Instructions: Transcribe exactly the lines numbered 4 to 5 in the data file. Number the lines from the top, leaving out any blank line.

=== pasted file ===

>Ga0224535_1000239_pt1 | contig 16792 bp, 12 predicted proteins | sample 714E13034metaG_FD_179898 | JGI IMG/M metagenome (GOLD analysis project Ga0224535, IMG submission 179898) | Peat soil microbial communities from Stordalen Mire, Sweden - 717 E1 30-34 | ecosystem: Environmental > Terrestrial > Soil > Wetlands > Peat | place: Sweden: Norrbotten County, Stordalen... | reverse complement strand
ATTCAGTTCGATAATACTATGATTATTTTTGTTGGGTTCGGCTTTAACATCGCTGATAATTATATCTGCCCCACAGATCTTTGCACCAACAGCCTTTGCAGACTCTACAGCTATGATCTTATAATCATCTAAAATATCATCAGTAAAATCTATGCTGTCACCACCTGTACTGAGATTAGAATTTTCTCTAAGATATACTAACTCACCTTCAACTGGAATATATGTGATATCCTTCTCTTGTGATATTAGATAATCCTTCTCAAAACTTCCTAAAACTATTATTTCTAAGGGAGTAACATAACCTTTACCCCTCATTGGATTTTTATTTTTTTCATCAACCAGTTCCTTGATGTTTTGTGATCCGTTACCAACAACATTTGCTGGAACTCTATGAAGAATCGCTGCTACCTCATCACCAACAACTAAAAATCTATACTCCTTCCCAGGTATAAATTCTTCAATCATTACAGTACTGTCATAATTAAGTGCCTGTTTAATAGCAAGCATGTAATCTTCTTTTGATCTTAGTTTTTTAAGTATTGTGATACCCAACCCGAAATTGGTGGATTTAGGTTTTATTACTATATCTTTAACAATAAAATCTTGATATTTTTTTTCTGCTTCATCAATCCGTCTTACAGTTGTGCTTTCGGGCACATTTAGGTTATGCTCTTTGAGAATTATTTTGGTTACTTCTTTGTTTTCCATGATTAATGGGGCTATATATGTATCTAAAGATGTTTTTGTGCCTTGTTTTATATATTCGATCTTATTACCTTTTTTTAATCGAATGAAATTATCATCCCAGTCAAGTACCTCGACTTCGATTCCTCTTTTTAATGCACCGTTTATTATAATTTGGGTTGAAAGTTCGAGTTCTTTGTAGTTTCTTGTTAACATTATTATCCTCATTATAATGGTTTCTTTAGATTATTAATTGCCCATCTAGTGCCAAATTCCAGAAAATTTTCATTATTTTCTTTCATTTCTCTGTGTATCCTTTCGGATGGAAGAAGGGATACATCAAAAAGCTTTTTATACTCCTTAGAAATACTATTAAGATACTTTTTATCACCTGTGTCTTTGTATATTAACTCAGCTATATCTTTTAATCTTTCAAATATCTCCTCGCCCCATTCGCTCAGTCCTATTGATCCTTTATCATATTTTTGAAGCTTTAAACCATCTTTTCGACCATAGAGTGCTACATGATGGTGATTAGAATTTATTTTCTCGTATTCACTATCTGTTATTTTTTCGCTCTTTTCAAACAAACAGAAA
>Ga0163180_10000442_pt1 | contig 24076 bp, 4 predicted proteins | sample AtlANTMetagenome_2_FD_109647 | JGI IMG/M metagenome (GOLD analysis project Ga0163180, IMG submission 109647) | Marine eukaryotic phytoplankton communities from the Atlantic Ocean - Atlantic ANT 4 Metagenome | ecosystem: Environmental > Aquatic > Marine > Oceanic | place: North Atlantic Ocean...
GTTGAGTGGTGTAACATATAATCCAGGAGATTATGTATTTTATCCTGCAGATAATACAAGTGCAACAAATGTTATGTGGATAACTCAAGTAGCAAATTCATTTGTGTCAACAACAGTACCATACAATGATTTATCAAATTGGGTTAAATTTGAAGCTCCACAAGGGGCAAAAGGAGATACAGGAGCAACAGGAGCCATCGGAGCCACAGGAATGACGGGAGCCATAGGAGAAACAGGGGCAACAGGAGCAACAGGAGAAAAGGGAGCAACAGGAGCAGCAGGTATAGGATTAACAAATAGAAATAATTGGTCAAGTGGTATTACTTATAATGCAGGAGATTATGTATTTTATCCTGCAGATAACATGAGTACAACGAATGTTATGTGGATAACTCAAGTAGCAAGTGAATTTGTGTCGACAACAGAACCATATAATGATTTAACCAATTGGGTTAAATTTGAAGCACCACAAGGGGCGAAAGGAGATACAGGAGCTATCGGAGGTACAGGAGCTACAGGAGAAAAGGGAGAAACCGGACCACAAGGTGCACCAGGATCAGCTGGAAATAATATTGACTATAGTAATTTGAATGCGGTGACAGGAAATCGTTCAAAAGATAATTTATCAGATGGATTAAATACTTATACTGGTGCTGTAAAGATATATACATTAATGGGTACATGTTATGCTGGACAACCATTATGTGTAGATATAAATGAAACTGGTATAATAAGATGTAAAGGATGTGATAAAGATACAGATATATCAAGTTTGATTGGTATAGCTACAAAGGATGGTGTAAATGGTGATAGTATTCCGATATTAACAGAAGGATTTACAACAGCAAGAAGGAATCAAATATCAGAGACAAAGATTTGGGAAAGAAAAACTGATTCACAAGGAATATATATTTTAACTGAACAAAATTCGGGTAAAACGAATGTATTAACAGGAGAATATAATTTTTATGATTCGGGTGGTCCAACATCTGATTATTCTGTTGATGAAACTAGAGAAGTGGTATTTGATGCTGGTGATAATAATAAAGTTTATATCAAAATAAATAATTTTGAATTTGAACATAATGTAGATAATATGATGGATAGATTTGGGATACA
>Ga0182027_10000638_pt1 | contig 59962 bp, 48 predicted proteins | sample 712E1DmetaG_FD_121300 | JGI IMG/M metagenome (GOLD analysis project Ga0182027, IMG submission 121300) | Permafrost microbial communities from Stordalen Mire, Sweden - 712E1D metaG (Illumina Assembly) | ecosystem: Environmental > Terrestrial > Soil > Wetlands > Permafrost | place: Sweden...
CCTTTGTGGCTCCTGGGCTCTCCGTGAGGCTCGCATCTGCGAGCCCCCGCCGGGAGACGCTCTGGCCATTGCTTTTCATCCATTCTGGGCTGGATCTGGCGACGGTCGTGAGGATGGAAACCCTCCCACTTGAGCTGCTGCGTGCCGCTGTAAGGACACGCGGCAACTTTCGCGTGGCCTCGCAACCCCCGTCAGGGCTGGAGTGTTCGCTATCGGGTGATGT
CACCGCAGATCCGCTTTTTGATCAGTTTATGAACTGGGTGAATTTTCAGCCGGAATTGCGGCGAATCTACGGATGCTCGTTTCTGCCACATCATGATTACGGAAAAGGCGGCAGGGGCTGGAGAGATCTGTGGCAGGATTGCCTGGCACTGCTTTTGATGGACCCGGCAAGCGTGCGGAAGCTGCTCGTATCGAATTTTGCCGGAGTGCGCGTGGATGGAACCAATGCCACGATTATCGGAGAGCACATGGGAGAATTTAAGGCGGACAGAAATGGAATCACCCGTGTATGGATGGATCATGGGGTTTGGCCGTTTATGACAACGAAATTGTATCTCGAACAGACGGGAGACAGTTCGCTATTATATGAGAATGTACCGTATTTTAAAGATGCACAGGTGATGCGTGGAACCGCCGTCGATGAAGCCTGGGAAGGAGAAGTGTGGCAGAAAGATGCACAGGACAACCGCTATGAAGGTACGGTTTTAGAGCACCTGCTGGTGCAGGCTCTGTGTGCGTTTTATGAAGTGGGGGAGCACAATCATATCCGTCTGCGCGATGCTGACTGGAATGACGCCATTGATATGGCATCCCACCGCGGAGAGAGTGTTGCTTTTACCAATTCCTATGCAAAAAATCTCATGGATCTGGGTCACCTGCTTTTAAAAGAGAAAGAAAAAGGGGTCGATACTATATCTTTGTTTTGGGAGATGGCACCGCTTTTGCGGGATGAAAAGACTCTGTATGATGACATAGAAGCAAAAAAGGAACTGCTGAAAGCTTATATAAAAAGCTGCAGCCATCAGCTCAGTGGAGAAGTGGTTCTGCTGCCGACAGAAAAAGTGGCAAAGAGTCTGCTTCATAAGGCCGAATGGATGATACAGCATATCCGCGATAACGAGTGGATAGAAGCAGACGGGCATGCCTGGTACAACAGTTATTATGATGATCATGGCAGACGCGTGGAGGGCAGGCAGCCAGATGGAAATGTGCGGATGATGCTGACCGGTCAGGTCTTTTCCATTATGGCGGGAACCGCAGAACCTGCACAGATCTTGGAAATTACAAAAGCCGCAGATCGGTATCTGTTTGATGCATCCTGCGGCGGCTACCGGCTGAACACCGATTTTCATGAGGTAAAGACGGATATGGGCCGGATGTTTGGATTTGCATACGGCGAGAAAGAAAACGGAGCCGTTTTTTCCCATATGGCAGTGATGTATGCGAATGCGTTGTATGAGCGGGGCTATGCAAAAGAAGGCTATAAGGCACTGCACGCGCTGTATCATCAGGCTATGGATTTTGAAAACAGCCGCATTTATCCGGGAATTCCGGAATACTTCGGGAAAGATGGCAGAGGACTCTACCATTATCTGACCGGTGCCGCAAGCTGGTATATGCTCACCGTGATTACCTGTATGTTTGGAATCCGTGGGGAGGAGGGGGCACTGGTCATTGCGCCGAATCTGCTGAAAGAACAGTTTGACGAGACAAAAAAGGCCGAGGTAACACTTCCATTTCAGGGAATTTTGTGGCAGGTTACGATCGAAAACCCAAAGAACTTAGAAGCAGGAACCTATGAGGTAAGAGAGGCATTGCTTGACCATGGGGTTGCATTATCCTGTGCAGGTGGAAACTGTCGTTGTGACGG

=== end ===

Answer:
GTTGAGTGGTGTAACATATAATCCAGGAGATTATGTATTTTATCCTGCAGATAATACAAGTGCAACAAATGTTATGTGGATAACTCAAGTAGCAAATTCATTTGTGTCAACAACAGTACCATACAATGATTTATCAAATTGGGTTAAATTTGAAGCTCCACAAGGGGCAAAAGGAGATACAGGAGCAACAGGAGCCATCGGAGCCACAGGAATGACGGGAGCCATAGGAGAAACAGGGGCAACAGGAGCAACAGGAGAAAAGGGAGCAACAGGAGCAGCAGGTATAGGATTAACAAATAGAAATAATTGGTCAAGTGGTATTACTTATAATGCAGGAGATTATGTATTTTATCCTGCAGATAACATGAGTACAACGAATGTTATGTGGATAACTCAAGTAGCAAGTGAATTTGTGTCGACAACAGAACCATATAATGATTTAACCAATTGGGTTAAATTTGAAGCACCACAAGGGGCGAAAGGAGATACAGGAGCTATCGGAGGTACAGGAGCTACAGGAGAAAAGGGAGAAACCGGACCACAAGGTGCACCAGGATCAGCTGGAAATAATATTGACTATAGTAATTTGAATGCGGTGACAGGAAATCGTTCAAAAGATAATTTATCAGATGGATTAAATACTTATACTGGTGCTGTAAAGATATATACATTAATGGGTACATGTTATGCTGGACAACCATTATGTGTAGATATAAATGAAACTGGTATAATAAGATGTAAAGGATGTGATAAAGATACAGATATATCAAGTTTGATTGGTATAGCTACAAAGGATGGTGTAAATGGTGATAGTATTCCGATATTAACAGAAGGATTTACAACAGCAAGAAGGAATCAAATATCAGAGACAAAGATTTGGGAAAGAAAAACTGATTCACAAGGAATATATATTTTAACTGAACAAAATTCGGGTAAAACGAATGTATTAACAGGAGAATATAATTTTTATGATTCGGGTGGTCCAACATCTGATTATTCTGTTGATGAAACTAGAGAAGTGGTATTTGATGCTGGTGATAATAATAAAGTTTATATCAAAATAAATAATTTTGAATTTGAACATAATGTAGATAATATGATGGATAGATTTGGGATACA
>Ga0182027_10000638_pt1 | contig 59962 bp, 48 predicted proteins | sample 712E1DmetaG_FD_121300 | JGI IMG/M metagenome (GOLD analysis project Ga0182027, IMG submission 121300) | Permafrost microbial communities from Stordalen Mire, Sweden - 712E1D metaG (Illumina Assembly) | ecosystem: Environmental > Terrestrial > Soil > Wetlands > Permafrost | place: Sweden...